Conservation Africa News
Conservation Africa News – One Tree Planted And The Jane Goodall Institute Announce Partnership On Critical Restoration Project In Africa
The Global Non-profit Organizations are Poised to Plant More than Three Million Trees Across Uganda ForestsSHELBURNE, Vt., July 14, 2020 /PRNewswire/ — Reforestation non-profit One Tree Planted announced today, World Chimpanzee Day, a partnership with global community conservation organization the Jane Goodall Institute on the “Wildlife Habitat & Corridor Restoration Project.” The effort will plant…
Conservation Africa News –
The Global Non-profit Organizations are Poised to Plant More than Three Million Trees Across Uganda Forests
SHELBURNE, Vt., July 14, 2020 /PRNewswire/ — Reforestation non-profit One Tree Planted announced today, World Chimpanzee Day, a partnership with global community conservation organization the Jane Goodall Institute on the “Wildlife Habitat & Corridor Restoration Project.” The effort will plant more than three million trees, supporting long-term and large-scale restoration of the Albertine Rift Forests across western Uganda. Today also marks the 60th anniversary of the day that Dr. Jane Goodall first arrived in what is now Gombe Stream National Park, Tanzania, to begin her ground-breaking study of the wild chimpanzees living there.
The Albertine Rift landscape is a diverse ecosystem which is crucial to many species and is a prominent habitat for endangered chimpanzees. It also houses over 50% of birds, 39% of mammals, 19% of amphibians, and 14% of reptiles and plants of mainland Africa. By pooling resources and combining efforts, One Tree Planted and the Jane Goodall Institute are aiming to restore and manage these vital wildlife communities.
“We’re honored to be joining forces with the renowned Jane Goodall Institute to execute a reforestation initiative of this magnitude,” said One Tree Planted founder and Chief Environmental Evangelist, Matt Hill. “This project will allow us to impact both the ecosystems and communities of the Albertine Rift Forests, ultimately providing significant ecological, socio-economic, and cultural benefits to the area.”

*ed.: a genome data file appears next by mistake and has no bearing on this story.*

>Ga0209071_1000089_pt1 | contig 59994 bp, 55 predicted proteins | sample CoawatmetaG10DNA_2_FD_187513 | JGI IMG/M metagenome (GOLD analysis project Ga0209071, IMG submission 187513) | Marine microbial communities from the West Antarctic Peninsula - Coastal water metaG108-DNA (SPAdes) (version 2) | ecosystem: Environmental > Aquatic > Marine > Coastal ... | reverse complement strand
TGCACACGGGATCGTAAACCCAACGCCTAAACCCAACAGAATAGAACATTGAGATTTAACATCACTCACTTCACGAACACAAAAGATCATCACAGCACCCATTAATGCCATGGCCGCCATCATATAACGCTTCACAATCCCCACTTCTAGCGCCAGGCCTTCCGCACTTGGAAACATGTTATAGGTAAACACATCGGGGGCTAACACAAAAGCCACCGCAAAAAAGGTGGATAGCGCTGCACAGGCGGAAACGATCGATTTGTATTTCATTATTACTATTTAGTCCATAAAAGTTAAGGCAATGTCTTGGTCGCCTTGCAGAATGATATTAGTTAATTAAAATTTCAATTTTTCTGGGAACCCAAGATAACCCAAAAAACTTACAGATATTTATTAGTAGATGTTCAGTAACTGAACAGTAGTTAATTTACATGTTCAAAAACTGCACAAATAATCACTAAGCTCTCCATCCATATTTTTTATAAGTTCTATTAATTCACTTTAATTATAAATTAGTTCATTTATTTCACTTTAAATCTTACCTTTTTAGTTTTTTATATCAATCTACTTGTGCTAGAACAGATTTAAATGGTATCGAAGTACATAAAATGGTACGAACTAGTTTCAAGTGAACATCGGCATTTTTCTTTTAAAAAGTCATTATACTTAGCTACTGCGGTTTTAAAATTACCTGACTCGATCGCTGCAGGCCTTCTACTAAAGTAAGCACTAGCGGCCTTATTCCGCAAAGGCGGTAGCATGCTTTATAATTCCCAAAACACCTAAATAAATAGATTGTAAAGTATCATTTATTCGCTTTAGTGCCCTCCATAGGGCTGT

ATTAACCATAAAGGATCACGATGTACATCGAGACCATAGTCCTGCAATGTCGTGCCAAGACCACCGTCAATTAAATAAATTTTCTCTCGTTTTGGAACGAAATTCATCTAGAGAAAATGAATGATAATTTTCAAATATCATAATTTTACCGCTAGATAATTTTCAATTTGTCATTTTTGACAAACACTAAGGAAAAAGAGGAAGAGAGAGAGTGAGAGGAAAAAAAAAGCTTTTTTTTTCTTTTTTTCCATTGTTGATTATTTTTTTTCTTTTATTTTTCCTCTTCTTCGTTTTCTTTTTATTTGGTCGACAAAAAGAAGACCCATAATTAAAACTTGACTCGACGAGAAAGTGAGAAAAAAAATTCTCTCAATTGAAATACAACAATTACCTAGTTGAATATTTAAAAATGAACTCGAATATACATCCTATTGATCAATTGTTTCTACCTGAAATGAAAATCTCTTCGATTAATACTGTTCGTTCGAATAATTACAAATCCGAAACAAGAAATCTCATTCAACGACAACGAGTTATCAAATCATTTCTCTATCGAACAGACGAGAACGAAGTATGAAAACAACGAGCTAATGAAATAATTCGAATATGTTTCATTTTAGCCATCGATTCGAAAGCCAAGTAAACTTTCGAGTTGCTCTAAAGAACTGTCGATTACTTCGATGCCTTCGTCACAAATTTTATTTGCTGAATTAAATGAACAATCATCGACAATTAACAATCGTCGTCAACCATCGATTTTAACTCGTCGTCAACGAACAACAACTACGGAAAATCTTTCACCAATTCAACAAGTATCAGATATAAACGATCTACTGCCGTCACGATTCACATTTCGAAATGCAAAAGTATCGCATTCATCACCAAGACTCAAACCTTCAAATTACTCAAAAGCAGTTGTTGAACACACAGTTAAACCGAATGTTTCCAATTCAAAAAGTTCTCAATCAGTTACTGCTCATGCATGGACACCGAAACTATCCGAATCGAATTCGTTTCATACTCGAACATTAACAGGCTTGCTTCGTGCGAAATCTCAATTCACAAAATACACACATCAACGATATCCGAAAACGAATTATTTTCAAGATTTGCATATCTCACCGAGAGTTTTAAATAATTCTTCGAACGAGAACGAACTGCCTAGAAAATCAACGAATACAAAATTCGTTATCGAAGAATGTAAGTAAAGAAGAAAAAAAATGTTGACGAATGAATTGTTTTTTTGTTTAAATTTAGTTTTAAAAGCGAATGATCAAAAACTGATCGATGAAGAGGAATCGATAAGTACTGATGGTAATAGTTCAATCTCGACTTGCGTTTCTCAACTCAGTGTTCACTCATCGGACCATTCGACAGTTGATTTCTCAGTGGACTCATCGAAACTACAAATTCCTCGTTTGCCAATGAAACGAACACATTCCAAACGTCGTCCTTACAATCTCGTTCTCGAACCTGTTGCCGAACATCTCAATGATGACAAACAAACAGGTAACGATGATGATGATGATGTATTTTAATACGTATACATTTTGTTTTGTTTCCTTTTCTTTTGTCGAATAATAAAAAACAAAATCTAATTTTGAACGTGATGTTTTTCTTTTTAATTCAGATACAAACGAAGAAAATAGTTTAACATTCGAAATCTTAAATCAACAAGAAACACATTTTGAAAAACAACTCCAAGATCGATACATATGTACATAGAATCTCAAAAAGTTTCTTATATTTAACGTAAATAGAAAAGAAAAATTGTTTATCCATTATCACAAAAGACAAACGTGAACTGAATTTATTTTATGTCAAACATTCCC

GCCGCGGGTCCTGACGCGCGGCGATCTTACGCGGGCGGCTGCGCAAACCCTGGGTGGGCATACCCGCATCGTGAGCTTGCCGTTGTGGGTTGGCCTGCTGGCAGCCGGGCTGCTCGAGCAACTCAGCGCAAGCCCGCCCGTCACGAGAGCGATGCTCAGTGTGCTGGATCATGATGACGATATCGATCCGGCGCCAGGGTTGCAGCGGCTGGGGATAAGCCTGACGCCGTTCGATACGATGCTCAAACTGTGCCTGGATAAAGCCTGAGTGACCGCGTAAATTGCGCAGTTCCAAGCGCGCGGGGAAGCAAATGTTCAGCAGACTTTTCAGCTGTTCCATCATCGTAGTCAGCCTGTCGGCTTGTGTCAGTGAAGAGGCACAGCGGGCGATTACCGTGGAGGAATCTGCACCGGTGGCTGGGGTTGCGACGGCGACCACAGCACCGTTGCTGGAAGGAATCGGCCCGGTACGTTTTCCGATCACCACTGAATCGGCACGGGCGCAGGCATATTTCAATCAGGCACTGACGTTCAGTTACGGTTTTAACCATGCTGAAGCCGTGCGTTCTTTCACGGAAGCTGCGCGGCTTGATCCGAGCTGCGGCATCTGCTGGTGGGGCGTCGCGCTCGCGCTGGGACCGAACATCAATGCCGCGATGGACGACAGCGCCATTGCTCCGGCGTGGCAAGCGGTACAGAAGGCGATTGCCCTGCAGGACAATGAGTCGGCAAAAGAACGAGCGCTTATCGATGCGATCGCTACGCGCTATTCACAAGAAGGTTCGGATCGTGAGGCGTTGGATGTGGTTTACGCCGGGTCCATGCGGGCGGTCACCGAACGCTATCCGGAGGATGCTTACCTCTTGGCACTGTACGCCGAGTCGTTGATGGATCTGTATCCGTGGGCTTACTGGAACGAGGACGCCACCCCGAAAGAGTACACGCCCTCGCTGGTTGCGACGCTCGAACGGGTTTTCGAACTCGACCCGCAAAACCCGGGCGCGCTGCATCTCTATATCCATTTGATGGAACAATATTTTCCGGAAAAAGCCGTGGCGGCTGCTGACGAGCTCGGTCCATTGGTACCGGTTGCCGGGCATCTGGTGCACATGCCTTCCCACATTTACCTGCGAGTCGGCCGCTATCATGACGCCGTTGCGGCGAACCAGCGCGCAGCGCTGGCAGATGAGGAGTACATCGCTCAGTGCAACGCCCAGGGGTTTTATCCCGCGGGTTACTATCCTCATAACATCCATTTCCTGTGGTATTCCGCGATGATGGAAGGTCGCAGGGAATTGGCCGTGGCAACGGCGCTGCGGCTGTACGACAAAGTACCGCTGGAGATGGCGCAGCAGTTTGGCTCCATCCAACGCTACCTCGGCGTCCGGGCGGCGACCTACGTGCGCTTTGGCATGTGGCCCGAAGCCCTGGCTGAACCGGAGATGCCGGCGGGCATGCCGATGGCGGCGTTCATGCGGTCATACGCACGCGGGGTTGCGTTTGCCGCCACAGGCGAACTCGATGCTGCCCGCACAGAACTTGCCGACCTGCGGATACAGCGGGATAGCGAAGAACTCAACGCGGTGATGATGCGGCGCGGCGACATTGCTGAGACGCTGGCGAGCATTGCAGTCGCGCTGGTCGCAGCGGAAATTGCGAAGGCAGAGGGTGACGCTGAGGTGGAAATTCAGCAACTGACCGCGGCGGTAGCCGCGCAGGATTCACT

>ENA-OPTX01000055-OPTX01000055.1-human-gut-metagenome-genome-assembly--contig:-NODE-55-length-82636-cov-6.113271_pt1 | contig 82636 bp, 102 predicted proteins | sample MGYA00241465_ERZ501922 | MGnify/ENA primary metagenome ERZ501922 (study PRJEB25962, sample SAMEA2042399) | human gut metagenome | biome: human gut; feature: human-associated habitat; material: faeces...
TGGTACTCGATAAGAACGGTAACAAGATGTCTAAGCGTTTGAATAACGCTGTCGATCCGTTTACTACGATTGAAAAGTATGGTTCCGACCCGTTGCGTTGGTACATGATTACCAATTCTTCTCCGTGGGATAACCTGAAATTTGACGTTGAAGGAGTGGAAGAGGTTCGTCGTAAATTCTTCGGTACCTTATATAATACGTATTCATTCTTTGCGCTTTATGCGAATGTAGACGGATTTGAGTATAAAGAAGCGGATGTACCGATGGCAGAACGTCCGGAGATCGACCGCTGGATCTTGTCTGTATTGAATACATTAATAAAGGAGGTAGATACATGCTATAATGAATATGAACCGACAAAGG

Through its Tacare approach to community-driven conservation across the chimpanzee range in Africa, the Jane Goodall Institute works to ensure the long-term protection of wild chimpanzee and other ape populations and their habitat, through promoting local governance and management of natural resources, and advancement of alternative sustainable livelihoods. This project is no different, and will be critical to effectively protect, improve, and recover Uganda forests, which face a multitude of threats that contribute to wide-spread degradation. Over the last 25 years, millions of hectares of forest have been lost due to the increasing impact of human settlement, large and small-scale agriculture, logging and fire. One Tree Planted’s contribution of funding will significantly aid in the long-term success of these efforts.
“We need to protect the existing forests. We need to try and restore the forest and the land around the forest that has not been degraded for too long, where the seeds and roots in the ground can sprout up and once again reclaim that land and make it an amazing forest ecosystem,” said Dr. Jane Goodall.
The Wildlife Habitat & Corridor Restoration Project will be implemented based on four key goals:
Restore degraded areas on community land in the Albertine Rift region of Uganda by planting native and nursery-grown seedlings with the involvement of local communities.
Rebuild devastated zones in Kagombe Central Forest Reserve by immediately restoring ecological functions to the area and setting the foundation for long-term recovery of the forest to its natural state.